Ninth Circuit Rules on Insurer’s Duty to Settle Within Policy Limits

By Sean R. Simpson

In Yan Fang Du v. Allstate Insurance Co., No. 10-56422, 2012 U.S. App. LEXIS 11755 (9th Cir. June 11, 2012), a panel of the U.S. Court of Appeals for the Ninth Circuit held that, under California law, an insurer has a duty to effectuate settlement where liability is reasonably clear, even in the absence of a settlement demand.  However, there must be a reasonable opportunity to settle within policy limits. 

The claimant, Yang Fang Du, filed suit for bad faith after having received an assignment of insured Joon Hak Kim’s rights against Allstate and its subsidiary, Deerbrook Insurance Co. (collectively, “Deerbrook”).  The policy at issue had a limit of liability of $100,000 per person and an aggregate limit of $300,000 per accident.  Du argued that Deerbrook did not attempt to reach a settlement of Du’s claim after Kim’s liability in excess of that policy limit became reasonably clear, resulting in a verdict against Kim in the amount of $4,126,714.46. 

In ruling on the propriety of the district court’s rejection of Du’s proposed jury instructions, the Ninth Circuit concluded that an insurer has a duty to effectuate settlement when liability is reasonably clear, even in the absence of a settlement demand.  The court held, however, that there must be “a reasonable opportunity to settle within those limits.”  In this case, prior to litigation, Du’s counsel had made an early demand of $300,000 to settle all four injured parties’ claims, but did not provide any of the documents that would reasonably be necessary to evaluate that demand.  The Ninth Circuit held that Deerbrook could not settle within limits in those early stages because Deerbrook lacked corroborating proof of the extent of Du’s injuries and medical expenses.  Deerbrook also had no proof of the injuries of the other three individuals who were injured in the incident.  After the documentary evidence was provided respecting Du’s claim, Deerbrook offered the $100,000 individual limit to Du, which was rejected as “too little, too late.”  In finding for Deerbrook, the Ninth Circuit held that there was no evidence that Deerbrook should or could have made an earlier settlement offer to Du.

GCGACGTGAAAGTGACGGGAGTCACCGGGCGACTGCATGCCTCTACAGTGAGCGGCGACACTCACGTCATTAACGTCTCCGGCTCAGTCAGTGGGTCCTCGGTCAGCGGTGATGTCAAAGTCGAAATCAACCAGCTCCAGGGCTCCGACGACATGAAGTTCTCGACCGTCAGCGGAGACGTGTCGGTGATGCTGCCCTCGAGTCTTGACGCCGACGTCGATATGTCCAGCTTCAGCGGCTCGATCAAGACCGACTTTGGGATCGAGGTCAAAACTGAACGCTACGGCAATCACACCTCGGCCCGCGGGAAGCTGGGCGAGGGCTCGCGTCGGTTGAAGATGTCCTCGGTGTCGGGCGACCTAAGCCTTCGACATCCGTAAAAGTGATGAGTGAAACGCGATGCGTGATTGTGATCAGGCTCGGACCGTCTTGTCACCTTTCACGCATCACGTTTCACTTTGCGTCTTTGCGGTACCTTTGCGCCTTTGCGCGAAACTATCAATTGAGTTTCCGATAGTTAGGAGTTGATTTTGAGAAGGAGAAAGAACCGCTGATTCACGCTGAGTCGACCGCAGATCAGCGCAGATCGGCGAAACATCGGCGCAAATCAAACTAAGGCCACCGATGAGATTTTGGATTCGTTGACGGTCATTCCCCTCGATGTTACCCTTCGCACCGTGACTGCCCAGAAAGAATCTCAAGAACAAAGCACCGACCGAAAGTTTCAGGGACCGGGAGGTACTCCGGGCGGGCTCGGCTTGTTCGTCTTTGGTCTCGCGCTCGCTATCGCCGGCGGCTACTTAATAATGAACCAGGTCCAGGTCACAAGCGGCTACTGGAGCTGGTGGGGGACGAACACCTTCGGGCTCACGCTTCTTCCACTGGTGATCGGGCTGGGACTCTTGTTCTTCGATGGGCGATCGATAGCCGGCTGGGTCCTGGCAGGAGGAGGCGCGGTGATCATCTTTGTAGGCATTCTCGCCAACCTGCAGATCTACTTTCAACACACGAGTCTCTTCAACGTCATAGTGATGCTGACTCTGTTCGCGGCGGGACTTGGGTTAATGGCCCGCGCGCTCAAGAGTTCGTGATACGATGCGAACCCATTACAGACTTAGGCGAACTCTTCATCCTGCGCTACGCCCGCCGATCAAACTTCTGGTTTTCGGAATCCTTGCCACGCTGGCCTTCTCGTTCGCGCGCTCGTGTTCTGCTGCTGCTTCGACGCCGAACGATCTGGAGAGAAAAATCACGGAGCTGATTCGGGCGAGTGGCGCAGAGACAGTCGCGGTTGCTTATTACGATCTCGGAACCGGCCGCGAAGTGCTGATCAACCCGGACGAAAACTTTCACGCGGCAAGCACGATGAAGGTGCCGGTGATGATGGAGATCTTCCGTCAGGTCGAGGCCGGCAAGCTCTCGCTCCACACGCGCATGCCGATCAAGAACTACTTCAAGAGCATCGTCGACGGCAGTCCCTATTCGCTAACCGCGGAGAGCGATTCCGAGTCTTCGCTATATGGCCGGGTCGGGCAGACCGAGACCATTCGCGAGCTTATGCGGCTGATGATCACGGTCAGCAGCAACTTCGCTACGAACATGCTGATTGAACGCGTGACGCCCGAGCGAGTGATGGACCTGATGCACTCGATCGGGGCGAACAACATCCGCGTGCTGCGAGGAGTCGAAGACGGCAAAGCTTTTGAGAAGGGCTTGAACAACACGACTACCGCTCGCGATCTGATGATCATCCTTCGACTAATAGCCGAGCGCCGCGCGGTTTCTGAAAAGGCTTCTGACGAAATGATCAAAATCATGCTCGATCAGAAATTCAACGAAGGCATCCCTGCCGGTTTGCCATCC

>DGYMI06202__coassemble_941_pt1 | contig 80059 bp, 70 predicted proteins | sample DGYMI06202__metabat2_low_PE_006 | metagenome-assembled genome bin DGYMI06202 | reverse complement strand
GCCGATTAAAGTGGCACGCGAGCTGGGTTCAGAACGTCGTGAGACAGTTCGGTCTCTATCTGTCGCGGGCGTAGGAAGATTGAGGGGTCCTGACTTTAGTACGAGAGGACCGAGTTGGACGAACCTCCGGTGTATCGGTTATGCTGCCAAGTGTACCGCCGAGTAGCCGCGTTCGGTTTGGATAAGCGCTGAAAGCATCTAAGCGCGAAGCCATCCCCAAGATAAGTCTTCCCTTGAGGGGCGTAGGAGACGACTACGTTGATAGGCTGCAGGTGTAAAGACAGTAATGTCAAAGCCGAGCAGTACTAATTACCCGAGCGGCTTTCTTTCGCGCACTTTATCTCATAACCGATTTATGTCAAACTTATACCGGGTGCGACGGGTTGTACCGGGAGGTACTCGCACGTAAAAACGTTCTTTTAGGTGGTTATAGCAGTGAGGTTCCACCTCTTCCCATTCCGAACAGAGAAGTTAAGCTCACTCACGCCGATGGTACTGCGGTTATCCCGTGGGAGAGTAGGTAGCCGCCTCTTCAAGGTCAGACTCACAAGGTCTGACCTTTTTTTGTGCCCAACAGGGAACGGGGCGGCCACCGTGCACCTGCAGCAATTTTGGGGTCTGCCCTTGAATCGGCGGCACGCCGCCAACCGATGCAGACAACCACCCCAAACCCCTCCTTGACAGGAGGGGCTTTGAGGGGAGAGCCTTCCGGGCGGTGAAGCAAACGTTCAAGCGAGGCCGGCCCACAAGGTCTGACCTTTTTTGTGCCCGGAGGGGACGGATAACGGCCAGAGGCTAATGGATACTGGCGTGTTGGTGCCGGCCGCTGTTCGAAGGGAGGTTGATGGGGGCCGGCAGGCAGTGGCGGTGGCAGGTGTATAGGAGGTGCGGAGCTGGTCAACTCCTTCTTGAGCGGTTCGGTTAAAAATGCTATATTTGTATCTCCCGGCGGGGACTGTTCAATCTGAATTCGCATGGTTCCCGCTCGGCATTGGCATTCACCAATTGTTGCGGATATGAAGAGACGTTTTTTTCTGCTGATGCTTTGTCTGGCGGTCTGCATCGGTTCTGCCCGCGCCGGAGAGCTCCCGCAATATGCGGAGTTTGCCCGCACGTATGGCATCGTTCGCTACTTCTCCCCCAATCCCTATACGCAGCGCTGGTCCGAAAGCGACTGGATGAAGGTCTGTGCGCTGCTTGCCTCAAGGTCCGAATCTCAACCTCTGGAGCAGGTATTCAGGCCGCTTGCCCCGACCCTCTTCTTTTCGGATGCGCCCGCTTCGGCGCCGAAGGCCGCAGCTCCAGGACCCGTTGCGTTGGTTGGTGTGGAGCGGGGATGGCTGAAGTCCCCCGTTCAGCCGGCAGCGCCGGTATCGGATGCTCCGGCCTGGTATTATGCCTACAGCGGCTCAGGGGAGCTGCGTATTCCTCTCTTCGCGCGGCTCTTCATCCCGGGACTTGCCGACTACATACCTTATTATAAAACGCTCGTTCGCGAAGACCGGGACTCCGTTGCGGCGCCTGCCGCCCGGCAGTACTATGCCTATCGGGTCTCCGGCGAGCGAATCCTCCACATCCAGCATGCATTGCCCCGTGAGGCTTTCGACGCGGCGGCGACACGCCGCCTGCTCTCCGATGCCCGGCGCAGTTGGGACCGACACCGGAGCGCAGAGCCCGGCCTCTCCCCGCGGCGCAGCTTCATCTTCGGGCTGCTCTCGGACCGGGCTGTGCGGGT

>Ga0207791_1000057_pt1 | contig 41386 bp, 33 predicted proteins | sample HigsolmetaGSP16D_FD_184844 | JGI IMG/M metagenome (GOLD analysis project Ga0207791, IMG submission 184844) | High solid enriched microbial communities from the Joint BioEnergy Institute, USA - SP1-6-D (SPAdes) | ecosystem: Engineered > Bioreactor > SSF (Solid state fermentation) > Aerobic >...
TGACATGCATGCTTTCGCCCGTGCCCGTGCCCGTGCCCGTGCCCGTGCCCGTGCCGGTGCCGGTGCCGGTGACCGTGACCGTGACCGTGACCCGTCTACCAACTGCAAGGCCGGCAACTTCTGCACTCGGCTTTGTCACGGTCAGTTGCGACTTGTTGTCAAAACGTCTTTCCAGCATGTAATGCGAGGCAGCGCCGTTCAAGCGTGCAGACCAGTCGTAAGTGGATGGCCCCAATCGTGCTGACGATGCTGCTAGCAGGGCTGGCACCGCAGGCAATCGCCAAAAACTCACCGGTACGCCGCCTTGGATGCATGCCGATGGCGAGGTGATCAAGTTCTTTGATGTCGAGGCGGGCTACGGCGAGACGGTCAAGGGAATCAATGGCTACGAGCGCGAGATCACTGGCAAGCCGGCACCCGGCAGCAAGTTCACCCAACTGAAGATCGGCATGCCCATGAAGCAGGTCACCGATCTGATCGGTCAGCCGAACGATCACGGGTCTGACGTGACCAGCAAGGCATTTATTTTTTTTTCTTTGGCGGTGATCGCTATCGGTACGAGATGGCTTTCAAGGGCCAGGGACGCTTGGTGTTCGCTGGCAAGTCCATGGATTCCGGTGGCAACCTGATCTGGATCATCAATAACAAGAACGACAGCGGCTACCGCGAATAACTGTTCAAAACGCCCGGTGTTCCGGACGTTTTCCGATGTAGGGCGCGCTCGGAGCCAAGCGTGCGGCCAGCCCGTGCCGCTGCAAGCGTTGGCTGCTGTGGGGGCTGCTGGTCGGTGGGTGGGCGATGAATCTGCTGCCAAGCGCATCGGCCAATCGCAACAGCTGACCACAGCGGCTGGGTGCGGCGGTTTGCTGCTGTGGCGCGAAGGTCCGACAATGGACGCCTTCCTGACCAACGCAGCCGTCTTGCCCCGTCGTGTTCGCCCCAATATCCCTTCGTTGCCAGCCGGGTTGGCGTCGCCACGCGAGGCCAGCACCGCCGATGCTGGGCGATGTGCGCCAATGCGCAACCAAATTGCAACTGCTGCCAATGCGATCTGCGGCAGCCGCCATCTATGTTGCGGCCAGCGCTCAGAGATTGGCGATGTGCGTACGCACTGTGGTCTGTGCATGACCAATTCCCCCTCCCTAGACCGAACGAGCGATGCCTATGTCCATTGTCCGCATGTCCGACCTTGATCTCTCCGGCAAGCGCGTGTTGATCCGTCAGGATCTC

The Ninth Circuit’s ruling in this case is not binding on California courts, which have made several statements in the past reflecting that a settlement demand within policy limits is a requirement for bad faith exposure.  See Coe v. State Farm Mutual Automobile Ins. Co., 66 Cal.App.3d 981 (1977) (“actionable ‘bad faith’ arises not from an insurance carrier’s obligation ‘to settle,’ but from unwarranted failure to accept a reasonable settlement offer”); Merritt v. Reserve Ins. Co., 34 Cal.App.3d 858 (1973) (a conflict of interest “only develops when an offer to settle an excess claim is made within policy limits”).  In its ruling, the Ninth Circuit distinguishes these prior statements of law as “dicta.”   Whether California courts ultimately agree with the Ninth Circuit on this issue is uncertain at best.

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